Tag Archives: tony wagner

Are we nearing the Tipping Point?

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I started reading Gladwell‘s new book Outliers this week, and as usual he shares his thought-provoking research in what is almost a story-telling style.  But I got to thinking about the first Gladwell book, the one that made me a fan: The Tipping Point.  It’s a great book and a must-read.  Without going into too much detail, the basic premise is that there is an event or a moment in time when a certain change is unstoppable, and all things up to that point contribute to the momentum.  So as I think about our economy, the government bailout of The Big Three, and massive cuts to public eduction on our doorstep, I wonder: are we nearing a tipping point?  Consider Friedman’s contention in The World is Flat, that any job that at its basic element is routine can be “off-shored” and done by workers in countries where their populace is being prepared for this work, and at a much lower cost.  Consider also Wagner’s reminder that due to sheer numbers (population), there are more honor students in China than we have students.  Are we nearing what my parents would refer to as the point of no return–or what Gladwell calls the tipping point?    Holiday travel afforded me a lot of thinking time while trekking across the Pennsylvania Turnpike.  Imagine what schools could do with the money being given to banks, financial insitutions, and the auto industry.  We could get webcams so our kids could use Skype on individual laptops.  We could abandon textbooks and subscribe to relevant websites that aren’t obsolete when the kids access them.  Maybe we could even purchase a real statistics software package like SPSS that our kids could use to input real-time local data to record, analyze, and report and draw conclusions from the trends they see.  But wait–we have the same problem the auto industry no doubt faces as it tries to “reinvent itself”: those on the front lines have to get it.  Teachers have to know why a shift in this direction is absolutely crucial right now.  Are we ready?  Can we count on “Yankee Ingenuity” to save us once more?  Or is Yankee ingenuity a 20th Century concept?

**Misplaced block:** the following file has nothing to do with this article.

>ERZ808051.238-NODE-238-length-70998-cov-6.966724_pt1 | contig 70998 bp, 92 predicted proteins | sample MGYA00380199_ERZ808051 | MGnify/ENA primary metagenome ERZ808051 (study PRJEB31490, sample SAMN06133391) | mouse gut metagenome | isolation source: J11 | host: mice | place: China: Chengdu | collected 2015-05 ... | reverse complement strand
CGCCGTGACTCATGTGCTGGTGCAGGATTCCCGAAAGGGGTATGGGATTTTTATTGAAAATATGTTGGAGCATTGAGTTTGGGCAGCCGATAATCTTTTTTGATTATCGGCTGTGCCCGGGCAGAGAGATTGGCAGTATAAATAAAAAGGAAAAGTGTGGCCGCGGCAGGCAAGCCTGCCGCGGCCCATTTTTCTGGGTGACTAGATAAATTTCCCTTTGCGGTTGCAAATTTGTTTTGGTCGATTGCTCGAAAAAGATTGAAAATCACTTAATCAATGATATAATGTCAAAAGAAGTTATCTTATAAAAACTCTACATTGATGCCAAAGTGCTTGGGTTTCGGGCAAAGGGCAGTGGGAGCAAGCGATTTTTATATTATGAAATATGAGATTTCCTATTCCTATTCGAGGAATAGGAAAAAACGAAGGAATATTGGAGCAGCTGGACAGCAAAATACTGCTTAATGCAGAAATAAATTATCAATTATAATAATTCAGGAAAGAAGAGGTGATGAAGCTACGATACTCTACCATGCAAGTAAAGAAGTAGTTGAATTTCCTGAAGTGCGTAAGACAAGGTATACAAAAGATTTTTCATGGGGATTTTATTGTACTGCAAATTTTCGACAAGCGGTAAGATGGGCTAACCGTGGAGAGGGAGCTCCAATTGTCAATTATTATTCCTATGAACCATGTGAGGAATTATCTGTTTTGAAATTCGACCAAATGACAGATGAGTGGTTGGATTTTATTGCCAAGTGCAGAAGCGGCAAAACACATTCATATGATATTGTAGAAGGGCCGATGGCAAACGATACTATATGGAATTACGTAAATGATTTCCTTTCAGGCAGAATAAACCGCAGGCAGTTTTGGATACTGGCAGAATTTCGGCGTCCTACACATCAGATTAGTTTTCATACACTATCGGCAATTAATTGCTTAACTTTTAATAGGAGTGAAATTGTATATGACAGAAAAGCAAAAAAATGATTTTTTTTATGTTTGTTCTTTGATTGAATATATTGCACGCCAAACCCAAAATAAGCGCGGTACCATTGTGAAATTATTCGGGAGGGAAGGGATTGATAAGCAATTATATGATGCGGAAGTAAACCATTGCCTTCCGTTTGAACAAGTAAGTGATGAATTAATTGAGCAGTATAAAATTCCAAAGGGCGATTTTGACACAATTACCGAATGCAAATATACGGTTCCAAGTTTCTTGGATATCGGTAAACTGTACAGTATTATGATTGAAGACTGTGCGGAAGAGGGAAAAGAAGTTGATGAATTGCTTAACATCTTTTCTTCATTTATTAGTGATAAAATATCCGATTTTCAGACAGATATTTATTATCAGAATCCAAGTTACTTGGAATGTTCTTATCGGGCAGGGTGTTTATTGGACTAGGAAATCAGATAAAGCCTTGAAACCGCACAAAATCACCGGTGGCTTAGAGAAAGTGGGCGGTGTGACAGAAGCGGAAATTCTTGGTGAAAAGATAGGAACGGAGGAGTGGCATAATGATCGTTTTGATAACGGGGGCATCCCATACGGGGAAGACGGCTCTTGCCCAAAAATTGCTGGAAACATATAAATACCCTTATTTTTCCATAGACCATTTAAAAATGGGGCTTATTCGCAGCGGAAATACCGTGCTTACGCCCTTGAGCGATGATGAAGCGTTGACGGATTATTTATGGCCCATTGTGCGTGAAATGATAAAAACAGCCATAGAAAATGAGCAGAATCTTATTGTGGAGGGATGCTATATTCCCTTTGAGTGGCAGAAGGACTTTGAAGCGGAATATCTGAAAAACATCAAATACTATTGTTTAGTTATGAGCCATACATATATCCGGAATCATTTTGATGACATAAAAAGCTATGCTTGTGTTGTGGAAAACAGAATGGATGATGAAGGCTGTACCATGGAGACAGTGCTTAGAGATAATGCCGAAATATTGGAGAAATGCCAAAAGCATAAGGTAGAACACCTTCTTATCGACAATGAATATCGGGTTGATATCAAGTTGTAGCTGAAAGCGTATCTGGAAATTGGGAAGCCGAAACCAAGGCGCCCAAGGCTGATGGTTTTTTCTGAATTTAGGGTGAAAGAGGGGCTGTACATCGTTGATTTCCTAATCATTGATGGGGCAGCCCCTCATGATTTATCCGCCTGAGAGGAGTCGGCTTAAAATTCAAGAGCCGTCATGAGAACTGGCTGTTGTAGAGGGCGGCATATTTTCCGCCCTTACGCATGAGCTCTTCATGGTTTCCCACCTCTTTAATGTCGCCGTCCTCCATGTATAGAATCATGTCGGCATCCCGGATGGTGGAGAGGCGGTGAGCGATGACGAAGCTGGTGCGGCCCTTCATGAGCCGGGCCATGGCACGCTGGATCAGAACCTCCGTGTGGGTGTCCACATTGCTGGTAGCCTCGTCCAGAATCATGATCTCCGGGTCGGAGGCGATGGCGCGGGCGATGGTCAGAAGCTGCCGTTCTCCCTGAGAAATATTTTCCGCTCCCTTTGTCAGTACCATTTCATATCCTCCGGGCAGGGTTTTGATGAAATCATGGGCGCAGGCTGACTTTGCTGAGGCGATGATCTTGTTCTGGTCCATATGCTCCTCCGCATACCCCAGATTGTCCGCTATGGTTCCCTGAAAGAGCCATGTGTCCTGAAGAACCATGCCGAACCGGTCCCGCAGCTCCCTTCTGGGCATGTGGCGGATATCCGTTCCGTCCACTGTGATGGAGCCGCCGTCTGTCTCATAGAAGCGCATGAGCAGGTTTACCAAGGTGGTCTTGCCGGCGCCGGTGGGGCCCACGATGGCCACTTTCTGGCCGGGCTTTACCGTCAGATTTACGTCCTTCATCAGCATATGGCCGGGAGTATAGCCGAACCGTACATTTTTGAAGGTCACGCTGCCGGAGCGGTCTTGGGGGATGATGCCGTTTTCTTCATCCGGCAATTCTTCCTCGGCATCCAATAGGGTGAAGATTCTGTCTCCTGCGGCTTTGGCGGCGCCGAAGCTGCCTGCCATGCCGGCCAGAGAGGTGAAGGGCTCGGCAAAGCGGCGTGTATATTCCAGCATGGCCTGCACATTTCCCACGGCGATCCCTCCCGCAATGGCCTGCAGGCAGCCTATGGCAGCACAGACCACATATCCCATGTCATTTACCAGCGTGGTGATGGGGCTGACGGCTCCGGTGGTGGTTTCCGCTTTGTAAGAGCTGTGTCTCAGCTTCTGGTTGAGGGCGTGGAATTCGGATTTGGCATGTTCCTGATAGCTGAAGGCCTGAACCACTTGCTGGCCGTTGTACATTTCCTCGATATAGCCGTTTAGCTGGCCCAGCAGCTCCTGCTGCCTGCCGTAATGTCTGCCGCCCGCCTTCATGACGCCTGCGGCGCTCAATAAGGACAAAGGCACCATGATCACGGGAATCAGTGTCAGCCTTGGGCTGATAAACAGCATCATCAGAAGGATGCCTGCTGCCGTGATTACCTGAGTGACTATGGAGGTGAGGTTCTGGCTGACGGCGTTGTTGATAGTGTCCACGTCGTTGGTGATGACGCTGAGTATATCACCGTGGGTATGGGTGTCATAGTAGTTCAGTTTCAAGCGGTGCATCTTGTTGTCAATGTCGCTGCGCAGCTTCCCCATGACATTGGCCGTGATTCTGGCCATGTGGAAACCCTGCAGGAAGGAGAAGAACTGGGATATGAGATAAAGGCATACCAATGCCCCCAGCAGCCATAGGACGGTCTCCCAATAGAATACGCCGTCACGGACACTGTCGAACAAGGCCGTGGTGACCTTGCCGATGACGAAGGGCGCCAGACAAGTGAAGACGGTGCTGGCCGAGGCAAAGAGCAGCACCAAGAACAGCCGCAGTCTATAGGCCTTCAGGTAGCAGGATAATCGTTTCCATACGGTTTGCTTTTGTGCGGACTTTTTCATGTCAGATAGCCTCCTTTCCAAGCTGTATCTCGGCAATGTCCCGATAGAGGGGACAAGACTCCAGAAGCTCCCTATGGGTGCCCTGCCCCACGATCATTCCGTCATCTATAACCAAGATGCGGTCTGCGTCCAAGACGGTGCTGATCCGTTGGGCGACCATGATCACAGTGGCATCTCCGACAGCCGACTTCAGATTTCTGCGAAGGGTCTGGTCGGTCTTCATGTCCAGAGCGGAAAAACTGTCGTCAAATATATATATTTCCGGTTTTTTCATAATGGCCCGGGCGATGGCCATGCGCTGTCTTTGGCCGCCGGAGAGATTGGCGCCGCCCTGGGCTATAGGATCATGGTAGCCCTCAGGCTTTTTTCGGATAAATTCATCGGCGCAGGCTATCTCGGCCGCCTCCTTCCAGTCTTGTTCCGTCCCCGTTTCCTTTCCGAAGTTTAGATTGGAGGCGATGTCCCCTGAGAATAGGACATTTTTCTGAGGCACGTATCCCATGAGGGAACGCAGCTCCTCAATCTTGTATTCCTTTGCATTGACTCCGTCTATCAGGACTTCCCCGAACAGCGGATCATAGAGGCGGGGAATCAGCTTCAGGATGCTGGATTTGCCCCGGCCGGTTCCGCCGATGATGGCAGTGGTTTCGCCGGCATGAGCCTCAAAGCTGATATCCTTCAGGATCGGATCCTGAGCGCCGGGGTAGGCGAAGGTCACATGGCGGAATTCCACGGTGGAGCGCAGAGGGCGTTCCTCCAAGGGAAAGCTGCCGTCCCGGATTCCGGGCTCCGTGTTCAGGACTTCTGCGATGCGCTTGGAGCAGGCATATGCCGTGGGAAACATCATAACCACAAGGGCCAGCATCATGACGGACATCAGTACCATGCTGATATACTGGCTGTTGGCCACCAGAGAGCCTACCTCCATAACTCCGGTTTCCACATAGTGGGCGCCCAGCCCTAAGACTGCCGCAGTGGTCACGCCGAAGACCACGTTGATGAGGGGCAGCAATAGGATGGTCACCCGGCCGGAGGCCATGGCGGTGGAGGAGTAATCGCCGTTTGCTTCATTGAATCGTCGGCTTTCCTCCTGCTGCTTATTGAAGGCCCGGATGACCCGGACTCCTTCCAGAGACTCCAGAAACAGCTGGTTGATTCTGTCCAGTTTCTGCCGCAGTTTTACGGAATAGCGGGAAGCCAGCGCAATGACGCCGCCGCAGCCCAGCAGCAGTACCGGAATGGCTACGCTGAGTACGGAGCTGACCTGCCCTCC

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Learning Walks:December 10, 2008

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I spent a half a day today doing Learning Walks in one of our high schools.  My Career and Technical Ed (CTE) Coordinator and I spent time in several CTE classes, talking to kids and questioning teachers.  What I came away with is that we can learn a lot from CTE teachers.

The first teacher we visited is a tech ed teacher.  He has his kids work in teams problem-solving designs.  They huddle around a computer screen creating simulations, performing strength tests and determing the minimum thickness of metal or aluminum they can use on whatever they are working to create.  They do this without ever actually building a real model or prototype–it’s all virtual.  They can discuss the application to, say, the auto industry, who no doubt uses the same type of program when designing a vehicle, trying to minimize its weight and maximize its gas mileage.  But the real story here is what happened at the end of class.  Each student had to journal about what they learned and observed–not about the content, which is what I was expecting, but about the process of collaboration.  So they are thinking metacognitively about the teamwork–everyday.  The idea of having them reflect on the process of working together helps them hone their skills, process through whatever issues might arise, and become a more effective team.  This was 21st Century learning, right before my eyes!

Collaborative problem-solving and creative thinking were just about the theme of the day as I progressed through the CTE courses.  Sure, there were two classrooms that were less dynamic, but most were working together to determine why their small engine wasn’t working properly, to create funny pictures of teachers and classmates using Photoshop, or to design a logo for a mock website. 

I have conducted observations of CTE classes before, but I have never done learning walks of this many all at once.  As I was leaving the school, I realized that these guys do this stuff naturally. They get it. Dan Pink, Alan November, and Tony Wagner would be proud!